Friday, June 13, 2014

Peter Schiff On Steve Liesman's Ridiculous Economic View

Debt is No Salvation
By Peter Schiff

Thus far 2014 has been a fertile year for really stupid economic ideas. But of all the half-baked doozies that have come down the pike (the perils of "lowflation," Thomas Piketty's claims about capitalism creating poverty, and President Obama's "pay as you earn" solution to student debt), an idea hatched last week by CNBC's reliably ridiculous Steve Liesman may in fact take the cake. In diagnosing the causes of the continued malaise in the U.S. economy he explained, "the problem is that
consumers are not taking on enough debt." And that "historically the U.S. economy has been built on consumer credit." His conclusion: Consumers must be encouraged to borrow more money and spend it. Given that Liesman is CNBC's senior economic reporter, I would hate to see the ideas the junior people come up with.

 Before I get into the historical amnesia needed to make such a statement, we first have to confront the question of causation. Just as most economists believe that falling prices cause recession, rather than the other way around, Liesman believes that economic growth is created when people tap into society's savings in order to buy consumer goods that they could not otherwise afford. But consumption does not create growth. Increasing productive output allows for greater consumption. Something needs to be produced before it can be consumed.

But even allowing for this misunderstanding, consumer credit does little to increase consumption. All it accomplishes is to pull forward future consumption into the present (while generating a fee for the banker). This is like giving yourself a blood transfusion from your left arm to your right. Nothing is accomplished, except the possibility of spilling blood on the floor. But it's not even that benign.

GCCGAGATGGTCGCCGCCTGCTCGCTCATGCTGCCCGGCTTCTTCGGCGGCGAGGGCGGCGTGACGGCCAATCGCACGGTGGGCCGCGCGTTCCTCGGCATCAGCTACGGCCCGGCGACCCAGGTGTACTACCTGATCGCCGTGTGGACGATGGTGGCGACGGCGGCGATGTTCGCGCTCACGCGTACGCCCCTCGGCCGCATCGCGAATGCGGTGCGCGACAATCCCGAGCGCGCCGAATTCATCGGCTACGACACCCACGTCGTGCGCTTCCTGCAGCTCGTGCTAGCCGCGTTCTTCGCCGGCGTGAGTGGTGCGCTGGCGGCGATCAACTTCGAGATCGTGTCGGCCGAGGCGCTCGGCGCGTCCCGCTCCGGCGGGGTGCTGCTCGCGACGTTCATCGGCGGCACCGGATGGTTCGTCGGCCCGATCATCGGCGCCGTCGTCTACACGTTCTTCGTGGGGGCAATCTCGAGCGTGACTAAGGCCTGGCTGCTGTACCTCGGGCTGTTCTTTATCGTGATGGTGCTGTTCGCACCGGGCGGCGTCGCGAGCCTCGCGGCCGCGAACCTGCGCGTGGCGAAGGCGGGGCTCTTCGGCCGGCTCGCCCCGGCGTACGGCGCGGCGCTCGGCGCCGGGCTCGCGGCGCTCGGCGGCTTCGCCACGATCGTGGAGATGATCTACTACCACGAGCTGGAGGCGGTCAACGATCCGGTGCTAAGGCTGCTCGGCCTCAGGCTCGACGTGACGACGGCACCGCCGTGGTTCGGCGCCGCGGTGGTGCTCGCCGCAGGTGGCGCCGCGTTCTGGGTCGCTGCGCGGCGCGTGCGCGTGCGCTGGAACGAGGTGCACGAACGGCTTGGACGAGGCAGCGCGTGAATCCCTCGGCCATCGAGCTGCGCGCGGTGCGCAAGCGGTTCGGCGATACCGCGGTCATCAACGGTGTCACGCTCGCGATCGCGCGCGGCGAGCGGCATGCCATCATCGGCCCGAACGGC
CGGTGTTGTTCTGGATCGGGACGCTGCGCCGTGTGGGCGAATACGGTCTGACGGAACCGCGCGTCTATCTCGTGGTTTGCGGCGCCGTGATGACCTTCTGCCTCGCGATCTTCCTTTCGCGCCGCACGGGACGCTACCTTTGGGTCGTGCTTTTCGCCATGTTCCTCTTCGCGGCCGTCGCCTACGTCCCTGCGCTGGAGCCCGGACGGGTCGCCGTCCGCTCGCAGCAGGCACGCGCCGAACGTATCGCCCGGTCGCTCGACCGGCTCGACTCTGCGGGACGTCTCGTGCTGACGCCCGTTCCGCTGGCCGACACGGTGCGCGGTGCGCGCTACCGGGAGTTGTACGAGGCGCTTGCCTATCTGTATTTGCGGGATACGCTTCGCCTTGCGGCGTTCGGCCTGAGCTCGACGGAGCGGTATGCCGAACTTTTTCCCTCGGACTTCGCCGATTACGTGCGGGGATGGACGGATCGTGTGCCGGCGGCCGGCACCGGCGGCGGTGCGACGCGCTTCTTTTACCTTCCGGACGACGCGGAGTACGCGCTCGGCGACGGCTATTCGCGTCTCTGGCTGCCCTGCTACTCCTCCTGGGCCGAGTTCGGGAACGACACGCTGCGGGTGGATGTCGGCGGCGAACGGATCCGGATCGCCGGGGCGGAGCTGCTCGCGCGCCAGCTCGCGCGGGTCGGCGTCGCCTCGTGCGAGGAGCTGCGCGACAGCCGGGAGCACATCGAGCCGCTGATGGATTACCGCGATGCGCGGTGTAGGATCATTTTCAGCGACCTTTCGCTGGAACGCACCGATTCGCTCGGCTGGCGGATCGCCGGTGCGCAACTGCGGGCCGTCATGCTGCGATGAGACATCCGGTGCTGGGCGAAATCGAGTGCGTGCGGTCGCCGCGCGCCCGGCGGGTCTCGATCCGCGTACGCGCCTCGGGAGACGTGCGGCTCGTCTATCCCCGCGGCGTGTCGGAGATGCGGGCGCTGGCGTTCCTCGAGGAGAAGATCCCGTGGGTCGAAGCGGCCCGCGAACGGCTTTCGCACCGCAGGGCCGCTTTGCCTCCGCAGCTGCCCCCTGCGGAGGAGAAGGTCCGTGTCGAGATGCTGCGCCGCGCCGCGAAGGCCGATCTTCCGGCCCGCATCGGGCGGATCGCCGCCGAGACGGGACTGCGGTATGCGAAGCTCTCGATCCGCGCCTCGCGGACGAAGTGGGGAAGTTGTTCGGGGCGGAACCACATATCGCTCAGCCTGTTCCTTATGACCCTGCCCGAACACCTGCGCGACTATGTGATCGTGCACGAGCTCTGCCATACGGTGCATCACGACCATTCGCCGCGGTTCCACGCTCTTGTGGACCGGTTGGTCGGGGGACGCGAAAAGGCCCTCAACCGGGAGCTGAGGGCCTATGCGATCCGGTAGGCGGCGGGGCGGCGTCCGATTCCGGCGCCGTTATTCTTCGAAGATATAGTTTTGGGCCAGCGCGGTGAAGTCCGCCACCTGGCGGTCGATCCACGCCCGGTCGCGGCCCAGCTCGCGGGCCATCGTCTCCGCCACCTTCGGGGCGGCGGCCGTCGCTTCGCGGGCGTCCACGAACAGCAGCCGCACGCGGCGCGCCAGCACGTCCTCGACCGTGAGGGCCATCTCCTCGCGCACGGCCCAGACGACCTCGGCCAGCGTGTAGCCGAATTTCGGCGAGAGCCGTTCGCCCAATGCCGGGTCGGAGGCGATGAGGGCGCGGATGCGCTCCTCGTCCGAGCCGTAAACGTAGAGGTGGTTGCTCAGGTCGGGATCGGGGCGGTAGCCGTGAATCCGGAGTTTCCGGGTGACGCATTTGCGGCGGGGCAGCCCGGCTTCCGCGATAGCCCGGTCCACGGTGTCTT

If, for instance, a consumer borrows to take a vacation, the debt will have to be repaid, with interest, from future earnings. This just means that rather than saving now (under-consuming) to pay in cash (which under normal circumstances would earn interest and defray the cost) for a vacation in the future, the consumer borrows to vacation now and pays for it in the future. But shifting consumption forward can only create the illusion of growth.

Unlike business credit that can be self-liquidating (businesses borrow to invest, thereby expanding capacity, increasing revenue, and gaining a better ability to repay the loan out of increased earnings), consumer credit does nothing to help borrowers repay. Why would a consumer expect it to be easier to pay for a vacation in the future that he can't afford in the present? Especially when he is using credit to pay, which will add interest costs to the final bill. As a result,  consumer loans diminish future consumption more than current consumption is increased.